|For a <rant> on how we got here (plus some fun with HTML), see this month’s “From the Editor’s Desk“|
Back in the early days, the World Wide Web was a specialized place, and a browser was a separate (free) install. And you didn’t need two, ’cause the Internet they displayed looked the same no matter which — just select the one that did what you wanted it to. Now there are several choices, some of them made for you. Macs/iOS devices include the browser Safari, Windows has IE (soon to be replaced, code name “Spartan”), and Chromebooks have Chrome (actually, an expanded version of the Chrome browser is the computer operating system!). Most computers these days will accept installs of other browsers. Chrome and Firefox are the two most popular, with Opera a distant third.
Why should you care? Because of reasons I explore in this month’s “From the Editor’s Desk,” websites often leverage abilities present in one browser, but less supported in another. To look at your browser options, I’m going to split my observations along platform lines below, with a recommendation for each.
You’re stuck. As I mentioned above, since Chrome is actually the operating system of a Chromebook, you’re stuck with Chrome as a browser. The good news is, Chrome is a pretty good browser, so you haven’t lost a lot. (Here in Fayette Co., Chrome will cause you to mostly lose the Microsoft-specific stuff below, but most folks aren’t using Chromebooks as a teacher workstation anyway, so no biggie.)
Use Firefox. Interestingly, Mac’s built-in browser, Safari, is perhaps one of the less popular browsers out there, despite Apple’s overall good reputation. Most knowledgeable Mac users will advise you to install Firefox, and use it exclusively. (Interestingly, there was a brief window where Microsoft’s IE was actually the bundled browser for Macs, but development of a Mac version of IE stopped 12 years ago.)
Use IE and Firefox. The default browser, Internet Explorer, is pretty robust, but it has shown some cracks in its armor as of late. Criticisms include the fact that it runs slow, and slants towards sites delivered using Microsoft’s own development tools. But even more important, CIITS and Infinite Campus (IC) both tend to run better in Firefox (for a while, IC only ran in it). Chrome is also possible (I use it a lot), but the tech office has complaints about changes after Chrome installs, so they generally advise against it.
Windows is the one platform for which I recommend you use two browsers. That’s because we are, in fact (like it or not), a Microsoft house. SharePoint and other web-delivered tools to which we have regular access will deliver their full capabilities only to IE. (When “Spartan” is released, there may be an update to this information!)
Personal Devices (smart phones, tablets)
Use what’s there. Yes, there are versions of Firefox and Opera developed for your iPhone, iPad, or Android phone/tablet, and they’re free through those platforms’ app stores. But the reasons for using alternate browsers tend to disappear on a personal device, since…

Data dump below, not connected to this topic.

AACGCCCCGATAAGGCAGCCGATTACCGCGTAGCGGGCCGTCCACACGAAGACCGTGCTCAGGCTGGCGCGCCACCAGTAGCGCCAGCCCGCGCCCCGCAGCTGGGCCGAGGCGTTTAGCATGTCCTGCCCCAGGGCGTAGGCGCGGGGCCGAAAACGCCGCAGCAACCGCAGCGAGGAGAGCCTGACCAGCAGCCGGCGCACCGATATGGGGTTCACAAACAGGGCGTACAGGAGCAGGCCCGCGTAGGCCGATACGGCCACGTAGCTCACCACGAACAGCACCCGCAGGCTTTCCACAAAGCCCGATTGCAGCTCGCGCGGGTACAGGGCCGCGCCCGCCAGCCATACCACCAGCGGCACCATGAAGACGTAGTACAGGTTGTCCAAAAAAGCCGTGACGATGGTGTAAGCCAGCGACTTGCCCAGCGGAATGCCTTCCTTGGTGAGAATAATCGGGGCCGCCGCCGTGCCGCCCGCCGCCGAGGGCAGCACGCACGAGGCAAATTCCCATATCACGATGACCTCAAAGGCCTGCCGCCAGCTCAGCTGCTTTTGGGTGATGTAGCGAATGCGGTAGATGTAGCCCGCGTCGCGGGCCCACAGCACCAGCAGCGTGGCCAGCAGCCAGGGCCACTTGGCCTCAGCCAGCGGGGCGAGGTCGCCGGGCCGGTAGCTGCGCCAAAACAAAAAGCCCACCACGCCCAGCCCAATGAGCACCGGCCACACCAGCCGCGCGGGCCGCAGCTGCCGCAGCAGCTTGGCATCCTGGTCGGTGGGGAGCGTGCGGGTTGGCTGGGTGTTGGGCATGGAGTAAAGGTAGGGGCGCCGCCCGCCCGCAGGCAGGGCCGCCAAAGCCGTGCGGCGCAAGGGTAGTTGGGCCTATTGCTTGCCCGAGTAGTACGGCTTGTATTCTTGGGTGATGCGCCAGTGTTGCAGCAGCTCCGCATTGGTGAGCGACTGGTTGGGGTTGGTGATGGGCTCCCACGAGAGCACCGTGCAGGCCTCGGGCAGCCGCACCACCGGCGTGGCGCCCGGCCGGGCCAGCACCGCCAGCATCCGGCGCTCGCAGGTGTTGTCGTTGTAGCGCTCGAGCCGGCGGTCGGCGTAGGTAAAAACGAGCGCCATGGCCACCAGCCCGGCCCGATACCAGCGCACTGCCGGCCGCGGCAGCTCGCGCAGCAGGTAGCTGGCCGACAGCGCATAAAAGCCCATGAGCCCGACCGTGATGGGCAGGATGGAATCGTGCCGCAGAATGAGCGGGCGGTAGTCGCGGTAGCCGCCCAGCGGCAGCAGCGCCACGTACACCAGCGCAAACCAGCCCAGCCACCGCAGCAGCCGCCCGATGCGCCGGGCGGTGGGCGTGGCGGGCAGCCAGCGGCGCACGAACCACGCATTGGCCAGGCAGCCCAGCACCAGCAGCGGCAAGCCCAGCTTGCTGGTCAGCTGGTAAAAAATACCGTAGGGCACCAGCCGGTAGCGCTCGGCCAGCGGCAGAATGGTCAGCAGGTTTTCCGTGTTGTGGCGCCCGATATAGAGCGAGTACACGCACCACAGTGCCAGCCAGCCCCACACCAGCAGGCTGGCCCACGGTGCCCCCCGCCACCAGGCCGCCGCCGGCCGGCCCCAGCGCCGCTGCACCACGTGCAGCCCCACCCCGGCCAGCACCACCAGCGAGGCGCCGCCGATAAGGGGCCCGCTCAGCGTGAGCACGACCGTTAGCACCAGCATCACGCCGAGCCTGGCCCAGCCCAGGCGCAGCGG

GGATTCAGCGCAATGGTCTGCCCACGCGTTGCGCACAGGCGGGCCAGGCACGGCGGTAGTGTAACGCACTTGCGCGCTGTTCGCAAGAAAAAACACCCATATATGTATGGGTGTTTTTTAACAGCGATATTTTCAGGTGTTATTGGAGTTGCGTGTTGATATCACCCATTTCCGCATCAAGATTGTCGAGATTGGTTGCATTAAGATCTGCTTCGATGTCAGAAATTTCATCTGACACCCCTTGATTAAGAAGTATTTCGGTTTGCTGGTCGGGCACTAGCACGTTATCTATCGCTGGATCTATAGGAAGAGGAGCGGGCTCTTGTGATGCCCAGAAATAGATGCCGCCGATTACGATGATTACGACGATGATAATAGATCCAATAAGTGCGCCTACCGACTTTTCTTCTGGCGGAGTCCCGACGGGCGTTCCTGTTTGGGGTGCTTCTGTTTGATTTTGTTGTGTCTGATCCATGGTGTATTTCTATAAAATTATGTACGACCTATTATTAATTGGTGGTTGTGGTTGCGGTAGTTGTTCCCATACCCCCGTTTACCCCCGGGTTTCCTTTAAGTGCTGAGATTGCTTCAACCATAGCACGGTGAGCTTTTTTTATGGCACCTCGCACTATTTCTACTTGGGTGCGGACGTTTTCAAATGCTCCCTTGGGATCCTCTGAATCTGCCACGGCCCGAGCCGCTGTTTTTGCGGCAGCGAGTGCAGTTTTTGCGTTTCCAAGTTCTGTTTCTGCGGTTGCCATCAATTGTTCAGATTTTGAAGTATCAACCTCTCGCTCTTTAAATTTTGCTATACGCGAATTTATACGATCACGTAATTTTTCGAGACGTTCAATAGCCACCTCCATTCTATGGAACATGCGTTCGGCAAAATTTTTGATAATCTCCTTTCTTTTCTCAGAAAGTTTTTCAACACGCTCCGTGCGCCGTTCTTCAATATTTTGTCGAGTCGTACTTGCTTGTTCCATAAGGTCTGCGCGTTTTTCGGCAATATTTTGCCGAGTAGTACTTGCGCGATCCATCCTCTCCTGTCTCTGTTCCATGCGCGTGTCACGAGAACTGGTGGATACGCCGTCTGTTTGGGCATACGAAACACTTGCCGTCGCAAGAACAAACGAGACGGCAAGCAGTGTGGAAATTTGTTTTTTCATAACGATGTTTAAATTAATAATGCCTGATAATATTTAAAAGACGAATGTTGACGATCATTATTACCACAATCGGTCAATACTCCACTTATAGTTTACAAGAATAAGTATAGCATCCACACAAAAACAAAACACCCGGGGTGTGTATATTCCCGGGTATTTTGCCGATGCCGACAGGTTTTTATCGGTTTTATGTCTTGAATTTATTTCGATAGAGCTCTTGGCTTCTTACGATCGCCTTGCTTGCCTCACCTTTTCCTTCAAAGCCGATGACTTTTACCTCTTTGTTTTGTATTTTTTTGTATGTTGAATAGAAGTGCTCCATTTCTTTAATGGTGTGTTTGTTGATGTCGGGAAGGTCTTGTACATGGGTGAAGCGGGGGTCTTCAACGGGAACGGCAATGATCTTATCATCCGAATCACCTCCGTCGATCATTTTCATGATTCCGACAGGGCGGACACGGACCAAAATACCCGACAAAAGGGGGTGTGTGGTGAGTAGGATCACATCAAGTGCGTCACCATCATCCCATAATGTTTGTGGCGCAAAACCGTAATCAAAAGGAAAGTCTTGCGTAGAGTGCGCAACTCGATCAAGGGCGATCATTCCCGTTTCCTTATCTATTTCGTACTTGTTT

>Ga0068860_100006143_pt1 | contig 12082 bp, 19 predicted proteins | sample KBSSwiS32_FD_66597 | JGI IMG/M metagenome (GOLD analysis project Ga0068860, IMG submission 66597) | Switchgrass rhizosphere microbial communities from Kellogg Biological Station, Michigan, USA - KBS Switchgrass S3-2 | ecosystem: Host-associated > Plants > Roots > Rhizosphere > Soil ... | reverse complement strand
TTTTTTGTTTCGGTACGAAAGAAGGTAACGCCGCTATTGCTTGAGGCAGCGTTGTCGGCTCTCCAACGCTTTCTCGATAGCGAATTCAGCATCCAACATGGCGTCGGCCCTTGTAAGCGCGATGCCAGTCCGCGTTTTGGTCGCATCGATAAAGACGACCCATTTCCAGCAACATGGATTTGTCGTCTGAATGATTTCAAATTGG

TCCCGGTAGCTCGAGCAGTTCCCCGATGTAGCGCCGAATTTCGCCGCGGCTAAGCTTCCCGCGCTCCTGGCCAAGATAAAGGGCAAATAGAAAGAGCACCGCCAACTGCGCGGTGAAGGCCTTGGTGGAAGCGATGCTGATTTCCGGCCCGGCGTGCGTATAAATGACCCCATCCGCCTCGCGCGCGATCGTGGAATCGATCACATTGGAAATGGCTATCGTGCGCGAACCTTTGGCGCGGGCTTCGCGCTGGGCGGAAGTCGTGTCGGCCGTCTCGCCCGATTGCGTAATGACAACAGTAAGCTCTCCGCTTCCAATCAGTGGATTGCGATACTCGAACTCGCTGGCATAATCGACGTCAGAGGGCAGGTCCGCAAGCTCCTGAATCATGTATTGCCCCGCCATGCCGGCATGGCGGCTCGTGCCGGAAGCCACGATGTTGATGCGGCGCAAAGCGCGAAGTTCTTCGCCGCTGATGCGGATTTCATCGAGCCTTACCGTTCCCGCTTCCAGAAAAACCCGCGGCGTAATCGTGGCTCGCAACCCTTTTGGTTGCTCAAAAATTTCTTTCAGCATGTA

- Personal devices are less likely to be friendly to competing browsers – they’re more complicated to set up, and sharing the results between multiple browsers is difficult.
- Personal device use patterns are different:
- We don’t generally use them for complex tasks that require a full, computer-based browser, and…
- For some such tasks, we tend to leverage apps (IC has one), which work completely outside the world of browsers.
Installing a browser other than the bundled one.
Most teacher workstations have Firefox installed already, but if not, you should contact your STC and get it installed. Two caveats:
- Do not select the default install settings. Firefox and Chrome will both change things without your knowledge. But, more important, both will attempt to install add-ons to your Safari or IE which you don’t want. It’s just a check-box you need to un-check, but you need to be watching!
- Be aware of your “default browser.” Macs and PC’s will allow you to select which browser you want to use automatically. You’ll be asked this when you install a new one, or sometimes when you start a non-default browser.
- Macs: set it to Firefox.
- PCs: set to whichever you want, but be aware that clicking a link will always open that browser, even if you need to access the site through the other. If you have a shortcut on your desktop which goes to a site, you can set that shortcut in such a way that it calls the correct browser for that work. Talk to your STC about getting that done.
Yes, this is another technical detail you now have to track. If we were confident that the Internet will, one day, return to an “open specification,” we could go back to not caring which browser we used (or we’d select them for features rather than capabilities, like we used to). Until then (as in never!), this is the world we live in.